You’ve been there before. You are standing in the enormous foyer of the downtown hotel. It’s check-in time on the first day of an academic conference. Jet-lagged professors perk up when they see their old friends. Back slaps and hugs abound. Circles begin to form around the tiny tables. Wine and hors-d’oeuvres are devoured. Stories are told, punctuated by loud laughter.
Except for you. You do not know anybody there. You are alone in a corner, doing your best not to look too awkward. Occasionally you walk laps around the foyer to break things up.
You do not know how to introduce yourself. Do you linger at the periphery of a group of 3-4 and try to awkwardly interject so that you can join the conversation? Do you target an individual and attempt to accost them when they break for the bathroom? Or – in the case of guys – do you go for the pièce de résistance of awkwardness and introduce yourself while standing next to them at a urinal?
I had this experience a few years ago (not the urinal part, but the not knowing anybody part) when I attended the annual conference of the Middle East Studies Association. During those three days, thousands of specialists descended on Denver’s downtown convention center, shuffling between panels. I did my best to strike up conversations with other historians, using my 30-second elevator pitch about my research. I hoped for glimmers of interest. The majority’s eyes glazed over before I could finish. They entertained me for a few minutes before heading to another panel or catching up with somebody they recognized.
Flash forward to this month. I was preparing for a regional conference and realized I needed a better strategy. I think I’ve found it. The best way to make a splash at these events when you know nobody is a counterintuitive move. Here it is: Make connections with people before the conference even begins. Then you follow up with them at the actual conference.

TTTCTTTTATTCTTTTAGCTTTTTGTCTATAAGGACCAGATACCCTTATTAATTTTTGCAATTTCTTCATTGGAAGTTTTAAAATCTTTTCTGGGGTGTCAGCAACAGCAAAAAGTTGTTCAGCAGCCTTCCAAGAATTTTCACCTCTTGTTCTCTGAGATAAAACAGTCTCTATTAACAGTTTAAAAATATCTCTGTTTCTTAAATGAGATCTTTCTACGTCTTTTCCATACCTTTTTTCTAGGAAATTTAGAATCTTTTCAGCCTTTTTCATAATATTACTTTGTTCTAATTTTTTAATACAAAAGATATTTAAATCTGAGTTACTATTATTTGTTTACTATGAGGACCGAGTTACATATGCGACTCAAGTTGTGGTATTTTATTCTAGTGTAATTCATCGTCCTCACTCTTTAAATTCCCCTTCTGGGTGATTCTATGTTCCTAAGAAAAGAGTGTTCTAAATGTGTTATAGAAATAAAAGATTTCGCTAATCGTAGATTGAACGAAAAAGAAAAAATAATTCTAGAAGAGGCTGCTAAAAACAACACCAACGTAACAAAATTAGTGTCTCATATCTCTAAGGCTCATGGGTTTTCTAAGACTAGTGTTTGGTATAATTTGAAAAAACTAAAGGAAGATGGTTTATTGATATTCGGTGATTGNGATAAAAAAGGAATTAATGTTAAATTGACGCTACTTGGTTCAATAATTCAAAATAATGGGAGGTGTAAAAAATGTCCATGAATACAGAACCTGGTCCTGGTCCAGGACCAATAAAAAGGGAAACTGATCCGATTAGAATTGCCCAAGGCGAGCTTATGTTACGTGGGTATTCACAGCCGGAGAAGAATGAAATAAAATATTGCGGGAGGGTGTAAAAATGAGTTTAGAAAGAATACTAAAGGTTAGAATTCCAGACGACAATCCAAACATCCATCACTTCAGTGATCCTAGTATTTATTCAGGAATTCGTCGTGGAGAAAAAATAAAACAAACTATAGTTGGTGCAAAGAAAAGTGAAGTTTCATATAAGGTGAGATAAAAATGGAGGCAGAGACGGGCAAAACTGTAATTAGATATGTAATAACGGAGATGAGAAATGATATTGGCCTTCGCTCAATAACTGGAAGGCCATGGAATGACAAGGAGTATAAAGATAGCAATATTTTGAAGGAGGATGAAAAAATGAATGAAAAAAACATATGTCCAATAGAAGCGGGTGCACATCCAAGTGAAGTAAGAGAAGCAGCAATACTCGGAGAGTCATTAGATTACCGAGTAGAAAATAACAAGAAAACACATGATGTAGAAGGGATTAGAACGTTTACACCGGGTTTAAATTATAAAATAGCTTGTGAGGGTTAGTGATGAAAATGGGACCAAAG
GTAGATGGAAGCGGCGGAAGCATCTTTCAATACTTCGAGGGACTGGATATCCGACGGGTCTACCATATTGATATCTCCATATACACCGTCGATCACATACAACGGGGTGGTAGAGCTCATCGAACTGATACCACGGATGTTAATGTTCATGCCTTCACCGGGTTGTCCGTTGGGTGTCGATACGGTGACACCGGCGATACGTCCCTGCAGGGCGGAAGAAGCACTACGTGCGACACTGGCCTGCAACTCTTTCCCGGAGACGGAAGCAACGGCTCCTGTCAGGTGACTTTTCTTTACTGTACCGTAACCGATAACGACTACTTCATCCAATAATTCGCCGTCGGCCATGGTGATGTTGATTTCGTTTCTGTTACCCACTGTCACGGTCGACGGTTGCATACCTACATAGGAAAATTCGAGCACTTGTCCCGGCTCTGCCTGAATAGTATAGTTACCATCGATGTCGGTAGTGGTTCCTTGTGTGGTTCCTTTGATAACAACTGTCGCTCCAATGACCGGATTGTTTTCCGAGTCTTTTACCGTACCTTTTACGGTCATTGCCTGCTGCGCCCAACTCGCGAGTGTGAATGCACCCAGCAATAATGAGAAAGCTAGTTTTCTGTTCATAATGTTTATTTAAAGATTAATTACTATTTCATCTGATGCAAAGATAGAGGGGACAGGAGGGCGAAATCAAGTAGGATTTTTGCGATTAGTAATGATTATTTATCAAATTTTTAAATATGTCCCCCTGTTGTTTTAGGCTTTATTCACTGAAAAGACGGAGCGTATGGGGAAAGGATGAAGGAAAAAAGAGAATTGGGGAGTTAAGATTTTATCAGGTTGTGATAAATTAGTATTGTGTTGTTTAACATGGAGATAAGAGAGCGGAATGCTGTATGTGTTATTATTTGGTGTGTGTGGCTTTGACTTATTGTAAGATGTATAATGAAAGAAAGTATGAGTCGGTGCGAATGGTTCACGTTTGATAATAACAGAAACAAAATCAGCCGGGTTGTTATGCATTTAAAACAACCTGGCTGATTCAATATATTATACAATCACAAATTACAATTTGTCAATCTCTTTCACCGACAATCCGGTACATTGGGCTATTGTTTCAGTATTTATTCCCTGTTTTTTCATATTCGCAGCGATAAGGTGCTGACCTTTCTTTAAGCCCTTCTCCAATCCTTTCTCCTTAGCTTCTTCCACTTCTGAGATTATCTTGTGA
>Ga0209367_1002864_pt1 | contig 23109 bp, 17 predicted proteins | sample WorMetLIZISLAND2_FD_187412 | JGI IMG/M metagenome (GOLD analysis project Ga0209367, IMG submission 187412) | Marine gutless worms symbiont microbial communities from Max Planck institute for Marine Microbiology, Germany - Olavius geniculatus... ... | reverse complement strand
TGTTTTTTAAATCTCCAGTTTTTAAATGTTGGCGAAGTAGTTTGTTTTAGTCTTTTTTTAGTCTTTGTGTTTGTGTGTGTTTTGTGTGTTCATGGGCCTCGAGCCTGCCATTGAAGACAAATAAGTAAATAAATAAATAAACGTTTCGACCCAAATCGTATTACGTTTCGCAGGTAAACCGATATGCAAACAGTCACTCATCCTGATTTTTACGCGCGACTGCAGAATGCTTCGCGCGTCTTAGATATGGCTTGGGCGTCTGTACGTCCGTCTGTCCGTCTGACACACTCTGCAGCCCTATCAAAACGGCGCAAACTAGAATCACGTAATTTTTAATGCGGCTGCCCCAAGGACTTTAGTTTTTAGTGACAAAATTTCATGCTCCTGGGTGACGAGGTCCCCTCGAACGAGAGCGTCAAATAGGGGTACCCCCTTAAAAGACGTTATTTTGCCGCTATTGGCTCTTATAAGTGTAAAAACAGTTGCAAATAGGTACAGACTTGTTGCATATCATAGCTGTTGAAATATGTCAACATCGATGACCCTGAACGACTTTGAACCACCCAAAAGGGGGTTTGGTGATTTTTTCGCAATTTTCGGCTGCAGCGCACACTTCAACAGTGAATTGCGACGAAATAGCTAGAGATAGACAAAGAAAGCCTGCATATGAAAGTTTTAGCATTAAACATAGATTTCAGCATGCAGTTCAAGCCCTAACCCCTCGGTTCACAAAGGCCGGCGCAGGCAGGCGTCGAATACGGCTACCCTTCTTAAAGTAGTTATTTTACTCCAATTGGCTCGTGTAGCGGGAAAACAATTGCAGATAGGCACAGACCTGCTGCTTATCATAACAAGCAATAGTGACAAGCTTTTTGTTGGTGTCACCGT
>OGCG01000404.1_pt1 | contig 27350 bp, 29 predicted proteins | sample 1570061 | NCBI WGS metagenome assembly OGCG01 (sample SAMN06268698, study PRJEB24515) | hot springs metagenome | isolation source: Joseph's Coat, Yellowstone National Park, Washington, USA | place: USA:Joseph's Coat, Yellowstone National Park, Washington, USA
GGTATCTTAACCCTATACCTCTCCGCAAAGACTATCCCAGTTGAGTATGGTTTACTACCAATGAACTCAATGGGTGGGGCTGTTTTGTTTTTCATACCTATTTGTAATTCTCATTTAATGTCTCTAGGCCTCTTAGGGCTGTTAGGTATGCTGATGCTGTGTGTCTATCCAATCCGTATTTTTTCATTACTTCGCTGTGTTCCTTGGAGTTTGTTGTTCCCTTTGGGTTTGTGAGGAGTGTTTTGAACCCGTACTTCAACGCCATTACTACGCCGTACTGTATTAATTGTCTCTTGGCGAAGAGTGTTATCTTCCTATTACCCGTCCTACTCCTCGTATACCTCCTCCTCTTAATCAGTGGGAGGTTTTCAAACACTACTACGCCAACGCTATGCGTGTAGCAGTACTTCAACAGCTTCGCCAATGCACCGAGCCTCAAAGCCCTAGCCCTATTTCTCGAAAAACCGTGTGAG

The Key to Conference Networking: Starting Before the Conference Begins
Here’s how I did it. First I pored over the program that was emailed to me a week before the conference began. In it, every panel, talk, and attendee’s contact information was listed. Then I made an excel spreadsheet of every person who I would be interested in learning more about their research. It was a simple document with four columns: their name, institution, title of their talk, and email address.
Then I sent out 60 personalized emails. I only contacted those that I wanted to speak with; I didn’t spam the whole contact list. The content changed with each message, but they each went something like this:
I hope you are doing well. My name is Scott Rank and I am a postdoc in Ottoman studies at Sehir University. I saw your paper topic in the conference bulletin and thought it looked quite interesting.
Unfortunately, I am not sure if I will be able to attend your panel. I would still love to learn about the topic. If it is not a problem, could you send your talk or paper to me?
Notice what I am not doing here. I am not beginning with a perfunctory “I hope you are doing well” sentence, then launching into 3 paragraphs about how great my research is and why they should be watching my rising academic star. I don’t say anything about myself at all, except my institution and broad research field.